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Director Series-Cronenberg


With New Line’s A History of Violence, director David Cronenberg once again poses fascinating questions of identity and the nature of reality. He also gets the chance to explore iconic, mythic Americana for the first time in this western in modern dress. Viggo Mortensen and Maria Bello play husband and wife in Indiana with two children whose idyllic existence is shattered by a series of violent acts. Here Cronenberg discusses his collaboration with his long-time crew: production designer Carol Spier, editor Ron Sanders, cinematographer Peter Suschitzky, ASC, costume designer Denise Cronenberg, his wife and composer Howard Shore.Below the Line: How did you and your key department heads approach A History of Violence?David Cronenberg: The script, of course, makes its own demands. You have a small town in Indiana with a diner. But it really starts more with the characters than an overarching structure. Peter Suschitzky works very much the same way as I do. We look at things… he suggests movies; for example, Fritz Lang’s Human Desire for the idea of the past catching up to you. And, of course, we always end up talking about some painting. And in this case, it was inevitable that it was Edward Hopper. But we didn’t want it to be kitschy or cutesy retro—we didn’t want to take it that far from reality. Most of Hopper is soft, moody light. It’s very sensual.And then when I talk to Carol [Spier] and Denise [Cronenberg], it’s about the reality of the town, and the reality of the people in it. The actors have to be specific characters. I think the key for me, always, is knowing that actors can’t play an abstract concept. You don’t play the embodiment of evil. So I try to let the actors and characters guide us. Once you find the locations, it starts to tell you things, details. It’s the same for Peter and Carol. Day-by-day it’s hands-on; it’s tactile; it’s physical. Does it look right? But if you’re true to all of those things, once you come out the other end, you find it’s coherent.There’s a moment in the beginning, for example, when Viggo walks down the street, stops to say hello to everybody and stops to pick up some junk that people have left on the windowsill. He turns and feels the sun on his face and we cut to the inside. Now we’re in a set but we can still see the street through the windows and what looks like daylight. It’s a beautiful moment for me in the way it blends exterior location and interior set.BTL: You must have quite a shorthand with your crew.Cronenberg: As I say, it’s all in the details and the details have to be right. But we’ve done so many movies together that we have our own references. They can be negative references. We don’t want this movie to look like that one. And of course, my crew works on more movies without me. The potential downside for working with the same people is that you get too comfortable—you get in a rut. But that’s not the case. It’s always exciting. The project is always different. The actors are always different. It always shakes you up. The crew always takes you to different places.The other thing is in terms of temperament. There’s no energy spent to understand each other and where we’re coming from. There’s no Diva-ness. The pleasure comes from engaging the work. We’re incredibly efficient because of that. But it doesn’t mean we’re not passionate. It’s a very emotional thing for us to be working together again, because, as we get older, we know the number of films we do together diminishes. It makes for a very potent mix for moviemaking.BTL: What’s your process, and how do you incorporate music?Cronenberg: When I have a script that I’m interested in doing, whether I’ve written it myself or not, I send it to four people: Carol, Howard, Peter and Ron. And I talk to them before I say I’m going to do this movie just to get some feedback and have them start thinking about it. That’s where it begins. With the music, it starts with Howard reading the script before we make the deal to do the movie. There’s a constant dialog. As the thing goes forward, when we’re in preproduction, there’s a lot of discussion as well, even with Howard. With A History of Violence it had to do with American iconography. Howard had DVDs of John Ford movies and Howard Hawks westerns. And I think you can hear some Aaron Copland and East of Eden. So it’s really coming to grips with the yearning—this bittersweet yearning for some past that people might think was better but never really was.BTL: Talk about the opening four-minute shot.Cronenberg: Once again, as with the music, as with everything, there’s no overarching concept that you impose from the outside. I don’t make storyboards for that reason. It’s all feeling the moment with the actors, with the location, so I couldn’t have told you more than maybe a few days before we did that opening scene that we would need that crane. The languidness was in the script and there was a strange tone of not knowing is the movie really going to be about these two men. You don’t know if they’re the sinister ones or not. That’s why there’s no music. I just didn’t want to give the audience anything.BTL: And what did Ron think of this?Cronenberg: Well, Ron wasn’t convinced that it worked as one shot until we were in the cinema. He’s an editor; he likes to cut. He tried to cut it with the stuff that I had done and I felt it didn’t work as well. He wasn’t sure, and this was a case where I had to prove to him that it worked. But we’ve been working together now for 30 years, so we have our routine down pretty well. We convince each other when we’re skeptical.BTL: Now contrast this with the semi-rape on the staircase.Cronenberg: Well, exactly, the fact that you could call it a semi-rape… it’s such a complex scene [including attraction/repulsion to violence]. Of course, it was a very complex thing to shoot for the actors and the crew. We used three basic sets and pull walls out all the time. So it went on for a long time, and they couldn’t wear padding. It’s just too obvious. Anyway, I wanted a brutality, as well as a sense of romance conveyed visually and through the music. And the lighting and camera movement and angles and music all had to address the complexity of this. When he had the temp music there, it totally did play like a rape.It’s the most emotionally complex scene in the movie and really needed everything from everybody. Carpentry was important too because of the way we had to shoot the stairs. We had great set builders. That’s the other thing. Carol produces these great sets, and we have wonderful construction manager, Joe Curtin. When you’re on set, these are not minor things; they give me the feeling of solidity and support, both literally and figuratively. Joe’s a very experienced construction manager, who’s done most of my movies as well. The average person might not understand the connection between a sex scene and set construction, but to any crew-member it’s a pretty obvious thing.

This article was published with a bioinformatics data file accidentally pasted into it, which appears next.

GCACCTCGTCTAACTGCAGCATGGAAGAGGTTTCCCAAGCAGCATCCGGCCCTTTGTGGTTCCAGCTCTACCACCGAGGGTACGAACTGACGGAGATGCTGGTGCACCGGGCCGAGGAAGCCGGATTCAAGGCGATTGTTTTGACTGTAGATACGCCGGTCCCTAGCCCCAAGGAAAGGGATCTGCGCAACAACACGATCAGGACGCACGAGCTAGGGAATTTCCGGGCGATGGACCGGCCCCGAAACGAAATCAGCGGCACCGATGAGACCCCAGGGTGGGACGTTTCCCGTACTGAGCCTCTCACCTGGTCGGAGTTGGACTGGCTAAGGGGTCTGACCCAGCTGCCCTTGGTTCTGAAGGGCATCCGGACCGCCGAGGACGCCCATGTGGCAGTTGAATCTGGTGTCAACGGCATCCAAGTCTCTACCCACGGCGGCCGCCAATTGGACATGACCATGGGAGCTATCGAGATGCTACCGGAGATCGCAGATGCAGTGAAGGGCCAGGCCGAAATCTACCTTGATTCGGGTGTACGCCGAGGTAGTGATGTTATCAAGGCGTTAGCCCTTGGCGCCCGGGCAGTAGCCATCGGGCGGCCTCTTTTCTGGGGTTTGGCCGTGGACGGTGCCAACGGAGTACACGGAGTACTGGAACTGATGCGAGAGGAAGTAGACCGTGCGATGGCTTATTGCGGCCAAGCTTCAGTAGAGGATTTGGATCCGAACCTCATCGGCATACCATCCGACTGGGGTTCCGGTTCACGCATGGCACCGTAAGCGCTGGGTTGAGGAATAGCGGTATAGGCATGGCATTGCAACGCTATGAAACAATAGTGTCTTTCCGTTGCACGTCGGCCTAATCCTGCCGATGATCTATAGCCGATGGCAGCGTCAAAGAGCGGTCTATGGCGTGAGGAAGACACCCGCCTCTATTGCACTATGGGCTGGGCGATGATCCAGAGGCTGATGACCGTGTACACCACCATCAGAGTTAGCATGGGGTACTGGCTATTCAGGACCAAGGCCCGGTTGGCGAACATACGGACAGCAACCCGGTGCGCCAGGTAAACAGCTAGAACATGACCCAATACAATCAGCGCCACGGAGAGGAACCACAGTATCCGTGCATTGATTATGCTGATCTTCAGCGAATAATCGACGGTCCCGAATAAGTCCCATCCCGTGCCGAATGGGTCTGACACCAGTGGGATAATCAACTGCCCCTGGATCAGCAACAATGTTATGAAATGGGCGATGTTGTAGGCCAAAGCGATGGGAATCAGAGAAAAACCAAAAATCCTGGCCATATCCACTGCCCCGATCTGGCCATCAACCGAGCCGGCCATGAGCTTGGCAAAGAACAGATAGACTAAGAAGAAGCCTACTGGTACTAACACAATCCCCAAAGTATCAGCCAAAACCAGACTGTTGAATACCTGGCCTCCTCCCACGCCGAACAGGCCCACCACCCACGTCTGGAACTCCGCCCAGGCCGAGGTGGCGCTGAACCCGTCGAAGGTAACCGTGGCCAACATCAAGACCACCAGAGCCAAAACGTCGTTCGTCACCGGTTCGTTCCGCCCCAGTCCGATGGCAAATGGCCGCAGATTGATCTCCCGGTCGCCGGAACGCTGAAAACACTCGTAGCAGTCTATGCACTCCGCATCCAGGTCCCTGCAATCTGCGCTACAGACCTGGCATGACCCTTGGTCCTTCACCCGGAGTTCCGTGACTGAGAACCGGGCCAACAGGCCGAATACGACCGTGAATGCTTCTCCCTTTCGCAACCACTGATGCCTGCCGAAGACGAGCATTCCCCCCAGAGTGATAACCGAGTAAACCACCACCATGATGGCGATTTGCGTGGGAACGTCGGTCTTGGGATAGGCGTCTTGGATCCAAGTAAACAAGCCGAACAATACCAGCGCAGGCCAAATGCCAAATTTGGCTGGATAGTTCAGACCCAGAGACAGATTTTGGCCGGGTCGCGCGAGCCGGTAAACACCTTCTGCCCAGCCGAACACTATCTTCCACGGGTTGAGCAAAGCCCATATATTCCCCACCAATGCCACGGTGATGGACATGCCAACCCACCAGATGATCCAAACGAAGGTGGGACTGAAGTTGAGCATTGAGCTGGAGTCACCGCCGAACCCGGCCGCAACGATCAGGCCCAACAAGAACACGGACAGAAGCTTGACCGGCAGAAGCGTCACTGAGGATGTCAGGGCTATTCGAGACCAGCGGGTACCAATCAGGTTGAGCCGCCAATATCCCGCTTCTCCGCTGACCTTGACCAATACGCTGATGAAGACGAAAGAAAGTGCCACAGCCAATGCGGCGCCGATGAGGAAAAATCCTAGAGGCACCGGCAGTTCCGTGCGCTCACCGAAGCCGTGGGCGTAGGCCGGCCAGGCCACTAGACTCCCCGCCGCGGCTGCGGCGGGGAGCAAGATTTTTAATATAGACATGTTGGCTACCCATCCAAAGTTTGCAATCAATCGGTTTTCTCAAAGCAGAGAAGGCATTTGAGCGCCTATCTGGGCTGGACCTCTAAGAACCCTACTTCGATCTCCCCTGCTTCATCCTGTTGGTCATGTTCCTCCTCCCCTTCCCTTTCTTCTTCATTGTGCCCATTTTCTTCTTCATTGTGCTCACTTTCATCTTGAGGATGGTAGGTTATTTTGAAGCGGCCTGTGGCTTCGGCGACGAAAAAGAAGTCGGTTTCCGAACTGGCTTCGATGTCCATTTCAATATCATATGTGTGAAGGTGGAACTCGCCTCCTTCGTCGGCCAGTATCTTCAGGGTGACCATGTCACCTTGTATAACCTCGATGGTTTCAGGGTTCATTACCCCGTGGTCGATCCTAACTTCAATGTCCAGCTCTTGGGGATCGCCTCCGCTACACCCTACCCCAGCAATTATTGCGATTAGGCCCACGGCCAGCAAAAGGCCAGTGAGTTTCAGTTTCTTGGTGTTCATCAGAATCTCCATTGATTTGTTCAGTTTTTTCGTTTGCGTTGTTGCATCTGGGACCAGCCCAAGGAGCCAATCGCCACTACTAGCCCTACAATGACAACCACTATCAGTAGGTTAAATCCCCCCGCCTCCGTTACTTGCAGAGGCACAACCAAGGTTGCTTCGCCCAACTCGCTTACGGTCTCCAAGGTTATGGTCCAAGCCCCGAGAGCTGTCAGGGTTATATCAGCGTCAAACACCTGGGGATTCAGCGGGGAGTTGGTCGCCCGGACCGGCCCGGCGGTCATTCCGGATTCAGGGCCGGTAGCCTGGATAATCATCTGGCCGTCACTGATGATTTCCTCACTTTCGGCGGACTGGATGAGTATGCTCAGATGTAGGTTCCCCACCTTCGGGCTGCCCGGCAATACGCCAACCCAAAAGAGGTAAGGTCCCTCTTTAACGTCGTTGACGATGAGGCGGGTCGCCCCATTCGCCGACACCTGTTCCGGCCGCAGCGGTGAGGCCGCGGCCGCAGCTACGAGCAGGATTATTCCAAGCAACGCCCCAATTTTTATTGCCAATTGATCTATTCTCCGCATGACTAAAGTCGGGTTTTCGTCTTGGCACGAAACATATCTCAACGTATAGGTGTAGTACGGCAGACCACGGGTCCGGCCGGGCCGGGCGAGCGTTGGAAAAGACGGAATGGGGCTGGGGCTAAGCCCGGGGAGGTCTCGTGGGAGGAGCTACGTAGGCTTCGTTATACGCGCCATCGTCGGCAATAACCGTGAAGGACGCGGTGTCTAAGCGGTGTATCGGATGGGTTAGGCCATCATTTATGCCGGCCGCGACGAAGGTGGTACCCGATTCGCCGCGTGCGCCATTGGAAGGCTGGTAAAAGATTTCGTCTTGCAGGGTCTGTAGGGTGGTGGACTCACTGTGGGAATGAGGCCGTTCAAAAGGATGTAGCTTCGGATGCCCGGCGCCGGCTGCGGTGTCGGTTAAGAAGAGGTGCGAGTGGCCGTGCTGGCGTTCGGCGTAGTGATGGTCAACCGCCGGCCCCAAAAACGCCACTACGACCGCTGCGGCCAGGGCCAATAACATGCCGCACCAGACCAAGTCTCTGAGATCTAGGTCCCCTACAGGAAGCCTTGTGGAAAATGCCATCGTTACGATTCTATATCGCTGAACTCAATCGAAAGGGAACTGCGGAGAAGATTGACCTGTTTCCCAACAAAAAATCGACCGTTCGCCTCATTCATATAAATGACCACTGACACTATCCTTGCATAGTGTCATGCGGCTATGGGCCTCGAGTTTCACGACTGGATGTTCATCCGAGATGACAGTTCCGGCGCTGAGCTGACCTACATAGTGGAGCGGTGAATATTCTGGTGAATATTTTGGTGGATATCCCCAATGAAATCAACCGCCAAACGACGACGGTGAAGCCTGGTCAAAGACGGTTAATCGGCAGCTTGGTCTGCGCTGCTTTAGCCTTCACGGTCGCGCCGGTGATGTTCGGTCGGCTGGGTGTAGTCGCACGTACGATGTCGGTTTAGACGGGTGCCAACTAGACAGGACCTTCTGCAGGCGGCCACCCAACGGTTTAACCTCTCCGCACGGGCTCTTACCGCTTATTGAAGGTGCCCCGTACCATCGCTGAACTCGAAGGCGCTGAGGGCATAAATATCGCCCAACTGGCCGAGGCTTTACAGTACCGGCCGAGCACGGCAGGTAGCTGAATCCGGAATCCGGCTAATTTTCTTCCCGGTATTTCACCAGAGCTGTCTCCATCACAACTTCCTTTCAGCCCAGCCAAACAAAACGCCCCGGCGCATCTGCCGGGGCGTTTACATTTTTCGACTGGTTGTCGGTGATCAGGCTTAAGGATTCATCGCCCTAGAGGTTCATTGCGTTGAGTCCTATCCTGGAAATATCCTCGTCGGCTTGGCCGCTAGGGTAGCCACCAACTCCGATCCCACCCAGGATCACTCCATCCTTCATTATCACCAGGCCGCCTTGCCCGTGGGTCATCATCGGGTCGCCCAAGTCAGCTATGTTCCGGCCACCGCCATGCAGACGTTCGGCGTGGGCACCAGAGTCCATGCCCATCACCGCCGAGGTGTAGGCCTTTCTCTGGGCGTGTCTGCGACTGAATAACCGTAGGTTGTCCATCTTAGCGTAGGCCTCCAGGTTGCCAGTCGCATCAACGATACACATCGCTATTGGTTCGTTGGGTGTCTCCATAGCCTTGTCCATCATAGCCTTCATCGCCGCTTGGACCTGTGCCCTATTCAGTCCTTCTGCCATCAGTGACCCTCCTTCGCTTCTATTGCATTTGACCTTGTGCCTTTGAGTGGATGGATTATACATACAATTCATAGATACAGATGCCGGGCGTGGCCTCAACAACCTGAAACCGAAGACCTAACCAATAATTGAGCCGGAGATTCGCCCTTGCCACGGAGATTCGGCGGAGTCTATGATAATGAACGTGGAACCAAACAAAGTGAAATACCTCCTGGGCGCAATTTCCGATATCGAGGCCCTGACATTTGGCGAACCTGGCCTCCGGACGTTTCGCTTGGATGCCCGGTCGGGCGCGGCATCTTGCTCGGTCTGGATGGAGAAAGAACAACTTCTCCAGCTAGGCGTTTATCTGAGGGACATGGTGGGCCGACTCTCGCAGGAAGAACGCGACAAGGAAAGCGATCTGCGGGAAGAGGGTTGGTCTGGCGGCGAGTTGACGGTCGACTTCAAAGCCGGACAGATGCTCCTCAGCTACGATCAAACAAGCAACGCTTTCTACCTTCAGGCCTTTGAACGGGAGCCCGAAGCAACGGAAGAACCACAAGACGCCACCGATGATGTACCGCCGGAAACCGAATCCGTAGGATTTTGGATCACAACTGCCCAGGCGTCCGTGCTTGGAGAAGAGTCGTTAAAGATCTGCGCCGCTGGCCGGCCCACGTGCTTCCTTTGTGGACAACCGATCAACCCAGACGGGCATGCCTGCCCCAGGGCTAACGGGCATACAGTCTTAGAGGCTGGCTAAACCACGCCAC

Written by Bill Desowitz